Wagging Tails May Reduce Stress for Locums

Wagging Tails May Reduce Stress for Locums

Imagine sitting in an airport, ready to board a plane to your next locum tenens assignment in a new city. You may be a little nervous or anxious of the unknown that awaits, or you may just be bored and looking for a way to kill time. Well, the next time you’re waiting to catch a flight, you may be able to look towards a furry friend to help pass the time.

Big, puppy-dog eyes, an incessantly wagging tail, and a friendly nudge from a cool, wet nose have a certain comforting way about them, and it is exactly this idea that a Charlotte airport, and several others, have modeled after when implementing their new CLT Canine Crew Program.

At no cost to the facility, Charlotte Douglas International Airport is now the 28th airport in the United States to have such a program, which features certified therapy dogs and their handlers sporting designated “Pet Me” vests, encouraging passengers to stop and pet the dogs as they pass by.

Results from a study conducted at the University of Missouri – Columbia show that just a few minutes of petting a pet dog prompts a release of a number of “feel good” hormones in humans, including serotonin, prolactin, and oxytocin.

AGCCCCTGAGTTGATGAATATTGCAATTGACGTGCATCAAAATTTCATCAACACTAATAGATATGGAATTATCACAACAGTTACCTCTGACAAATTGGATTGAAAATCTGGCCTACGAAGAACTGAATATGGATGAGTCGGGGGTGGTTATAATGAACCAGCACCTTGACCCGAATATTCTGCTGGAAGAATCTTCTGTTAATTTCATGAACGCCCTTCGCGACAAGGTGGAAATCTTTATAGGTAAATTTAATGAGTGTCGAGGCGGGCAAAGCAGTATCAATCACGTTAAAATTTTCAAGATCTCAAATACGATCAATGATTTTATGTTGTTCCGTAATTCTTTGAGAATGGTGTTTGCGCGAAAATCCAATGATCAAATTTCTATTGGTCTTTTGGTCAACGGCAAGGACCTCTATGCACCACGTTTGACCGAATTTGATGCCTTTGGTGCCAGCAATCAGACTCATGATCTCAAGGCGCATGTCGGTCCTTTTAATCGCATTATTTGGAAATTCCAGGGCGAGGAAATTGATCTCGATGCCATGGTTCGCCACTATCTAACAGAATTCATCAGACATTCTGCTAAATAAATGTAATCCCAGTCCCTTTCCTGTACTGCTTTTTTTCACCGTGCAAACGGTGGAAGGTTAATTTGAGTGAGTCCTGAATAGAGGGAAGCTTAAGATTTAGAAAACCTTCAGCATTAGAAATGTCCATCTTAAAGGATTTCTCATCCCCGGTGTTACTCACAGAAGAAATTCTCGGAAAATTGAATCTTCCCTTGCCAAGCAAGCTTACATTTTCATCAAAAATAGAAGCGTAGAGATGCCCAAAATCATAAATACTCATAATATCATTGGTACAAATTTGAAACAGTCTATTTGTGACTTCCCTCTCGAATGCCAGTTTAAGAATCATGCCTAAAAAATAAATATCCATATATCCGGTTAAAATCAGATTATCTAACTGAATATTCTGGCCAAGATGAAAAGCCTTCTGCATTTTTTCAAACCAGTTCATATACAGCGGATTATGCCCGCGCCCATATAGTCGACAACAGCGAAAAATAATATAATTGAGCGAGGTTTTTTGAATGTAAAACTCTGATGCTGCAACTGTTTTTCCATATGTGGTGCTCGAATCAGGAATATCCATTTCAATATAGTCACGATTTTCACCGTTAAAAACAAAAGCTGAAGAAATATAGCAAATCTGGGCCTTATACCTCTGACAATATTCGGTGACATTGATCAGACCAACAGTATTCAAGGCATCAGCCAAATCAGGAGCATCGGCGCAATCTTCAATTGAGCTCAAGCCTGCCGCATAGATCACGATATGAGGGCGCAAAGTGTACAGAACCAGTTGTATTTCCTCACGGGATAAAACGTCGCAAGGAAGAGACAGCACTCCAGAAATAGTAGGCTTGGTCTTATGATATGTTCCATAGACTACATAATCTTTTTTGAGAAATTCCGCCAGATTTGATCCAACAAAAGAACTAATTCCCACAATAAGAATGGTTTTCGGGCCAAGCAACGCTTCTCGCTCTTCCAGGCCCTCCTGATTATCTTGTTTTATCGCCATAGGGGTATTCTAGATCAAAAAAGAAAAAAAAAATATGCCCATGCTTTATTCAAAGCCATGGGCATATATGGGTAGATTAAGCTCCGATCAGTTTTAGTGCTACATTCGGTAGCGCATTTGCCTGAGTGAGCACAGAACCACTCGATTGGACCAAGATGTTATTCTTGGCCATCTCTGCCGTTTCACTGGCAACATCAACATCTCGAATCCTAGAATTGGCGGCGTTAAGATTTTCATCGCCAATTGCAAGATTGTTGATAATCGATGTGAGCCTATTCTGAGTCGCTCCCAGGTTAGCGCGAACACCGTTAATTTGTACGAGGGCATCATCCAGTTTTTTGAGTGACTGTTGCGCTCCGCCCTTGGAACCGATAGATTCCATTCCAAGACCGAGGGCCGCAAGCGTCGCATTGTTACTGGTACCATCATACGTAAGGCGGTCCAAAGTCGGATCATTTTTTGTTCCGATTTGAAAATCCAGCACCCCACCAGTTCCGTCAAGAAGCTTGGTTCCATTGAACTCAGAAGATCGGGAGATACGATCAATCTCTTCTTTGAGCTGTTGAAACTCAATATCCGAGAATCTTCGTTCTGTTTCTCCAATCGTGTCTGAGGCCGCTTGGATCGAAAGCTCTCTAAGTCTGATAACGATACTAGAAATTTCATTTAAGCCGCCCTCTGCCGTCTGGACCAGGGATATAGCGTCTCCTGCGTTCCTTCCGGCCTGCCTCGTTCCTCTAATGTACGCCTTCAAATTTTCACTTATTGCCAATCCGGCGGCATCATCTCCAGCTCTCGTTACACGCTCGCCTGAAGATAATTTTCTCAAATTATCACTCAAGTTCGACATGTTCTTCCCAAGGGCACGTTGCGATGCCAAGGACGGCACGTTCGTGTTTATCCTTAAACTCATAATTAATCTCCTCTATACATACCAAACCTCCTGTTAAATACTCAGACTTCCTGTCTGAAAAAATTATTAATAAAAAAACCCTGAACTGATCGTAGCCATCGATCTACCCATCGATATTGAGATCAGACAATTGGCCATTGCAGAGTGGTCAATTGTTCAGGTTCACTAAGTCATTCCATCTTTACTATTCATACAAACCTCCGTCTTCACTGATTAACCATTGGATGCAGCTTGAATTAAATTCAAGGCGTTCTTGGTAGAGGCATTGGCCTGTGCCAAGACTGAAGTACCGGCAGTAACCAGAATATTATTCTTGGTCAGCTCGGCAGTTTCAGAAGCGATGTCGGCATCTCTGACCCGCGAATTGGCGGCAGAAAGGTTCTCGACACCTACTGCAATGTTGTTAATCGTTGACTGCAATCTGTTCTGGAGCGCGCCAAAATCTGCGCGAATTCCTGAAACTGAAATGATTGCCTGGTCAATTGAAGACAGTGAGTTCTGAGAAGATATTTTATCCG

Other airports that are participating in this and similar programs include the Los Angeles International Airport, Miami International Airport, San Antonio International Airport, Gerald R. Ford International Airport in Grand Rapids, Will Rogers World Airport in Oklahoma City, San Diego International Airport, San Francisco International Airport, and the George Bush Intercontinental Airport in Houston.

So, the next time you are waiting to catch a flight to your next locum tenens assignment, take a look around; you may just be in the company of man’s best friend! To learn more about the CLT Canine Crew Program, click here.

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